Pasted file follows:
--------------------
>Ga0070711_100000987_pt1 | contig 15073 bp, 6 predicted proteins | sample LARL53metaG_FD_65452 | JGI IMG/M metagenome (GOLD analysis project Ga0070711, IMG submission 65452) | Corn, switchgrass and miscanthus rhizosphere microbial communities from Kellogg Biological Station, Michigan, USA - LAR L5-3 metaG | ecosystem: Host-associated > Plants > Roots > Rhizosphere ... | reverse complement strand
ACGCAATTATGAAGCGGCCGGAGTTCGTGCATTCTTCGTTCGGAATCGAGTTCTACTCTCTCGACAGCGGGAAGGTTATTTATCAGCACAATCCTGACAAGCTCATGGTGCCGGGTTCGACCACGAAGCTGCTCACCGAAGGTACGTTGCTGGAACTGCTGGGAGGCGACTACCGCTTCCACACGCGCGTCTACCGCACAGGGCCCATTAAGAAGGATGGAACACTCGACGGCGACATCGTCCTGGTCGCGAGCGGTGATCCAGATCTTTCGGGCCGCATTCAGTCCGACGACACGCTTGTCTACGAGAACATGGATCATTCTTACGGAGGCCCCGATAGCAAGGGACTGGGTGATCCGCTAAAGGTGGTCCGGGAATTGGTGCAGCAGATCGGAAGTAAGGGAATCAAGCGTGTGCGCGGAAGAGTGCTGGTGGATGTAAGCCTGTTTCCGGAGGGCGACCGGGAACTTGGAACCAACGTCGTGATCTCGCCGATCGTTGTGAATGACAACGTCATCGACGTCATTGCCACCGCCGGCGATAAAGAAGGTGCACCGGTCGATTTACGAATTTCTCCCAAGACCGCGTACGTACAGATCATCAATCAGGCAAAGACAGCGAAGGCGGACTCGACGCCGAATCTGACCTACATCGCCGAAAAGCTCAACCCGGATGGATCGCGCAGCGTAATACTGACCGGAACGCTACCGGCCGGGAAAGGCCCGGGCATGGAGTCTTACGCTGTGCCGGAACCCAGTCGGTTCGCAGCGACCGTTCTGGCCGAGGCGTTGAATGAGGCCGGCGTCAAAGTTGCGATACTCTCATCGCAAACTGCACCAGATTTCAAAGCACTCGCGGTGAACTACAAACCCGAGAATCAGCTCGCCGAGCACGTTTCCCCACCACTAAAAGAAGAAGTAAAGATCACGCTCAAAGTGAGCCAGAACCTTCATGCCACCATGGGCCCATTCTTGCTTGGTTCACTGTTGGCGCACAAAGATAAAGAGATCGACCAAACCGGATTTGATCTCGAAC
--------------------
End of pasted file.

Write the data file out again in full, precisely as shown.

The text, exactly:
>Ga0070711_100000987_pt1 | contig 15073 bp, 6 predicted proteins | sample LARL53metaG_FD_65452 | JGI IMG/M metagenome (GOLD analysis project Ga0070711, IMG submission 65452) | Corn, switchgrass and miscanthus rhizosphere microbial communities from Kellogg Biological Station, Michigan, USA - LAR L5-3 metaG | ecosystem: Host-associated > Plants > Roots > Rhizosphere ... | reverse complement strand
ACGCAATTATGAAGCGGCCGGAGTTCGTGCATTCTTCGTTCGGAATCGAGTTCTACTCTCTCGACAGCGGGAAGGTTATTTATCAGCACAATCCTGACAAGCTCATGGTGCCGGGTTCGACCACGAAGCTGCTCACCGAAGGTACGTTGCTGGAACTGCTGGGAGGCGACTACCGCTTCCACACGCGCGTCTACCGCACAGGGCCCATTAAGAAGGATGGAACACTCGACGGCGACATCGTCCTGGTCGCGAGCGGTGATCCAGATCTTTCGGGCCGCATTCAGTCCGACGACACGCTTGTCTACGAGAACATGGATCATTCTTACGGAGGCCCCGATAGCAAGGGACTGGGTGATCCGCTAAAGGTGGTCCGGGAATTGGTGCAGCAGATCGGAAGTAAGGGAATCAAGCGTGTGCGCGGAAGAGTGCTGGTGGATGTAAGCCTGTTTCCGGAGGGCGACCGGGAACTTGGAACCAACGTCGTGATCTCGCCGATCGTTGTGAATGACAACGTCATCGACGTCATTGCCACCGCCGGCGATAAAGAAGGTGCACCGGTCGATTTACGAATTTCTCCCAAGACCGCGTACGTACAGATCATCAATCAGGCAAAGACAGCGAAGGCGGACTCGACGCCGAATCTGACCTACATCGCCGAAAAGCTCAACCCGGATGGATCGCGCAGCGTAATACTGACCGGAACGCTACCGGCCGGGAAAGGCCCGGGCATGGAGTCTTACGCTGTGCCGGAACCCAGTCGGTTCGCAGCGACCGTTCTGGCCGAGGCGTTGAATGAGGCCGGCGTCAAAGTTGCGATACTCTCATCGCAAACTGCACCAGATTTCAAAGCACTCGCGGTGAACTACAAACCCGAGAATCAGCTCGCCGAGCACGTTTCCCCACCACTAAAAGAAGAAGTAAAGATCACGCTCAAAGTGAGCCAGAACCTTCATGCCACCATGGGCCCATTCTTGCTTGGTTCACTGTTGGCGCACAAAGATAAAGAGATCGACCAAACCGGATTTGATCTCGAAC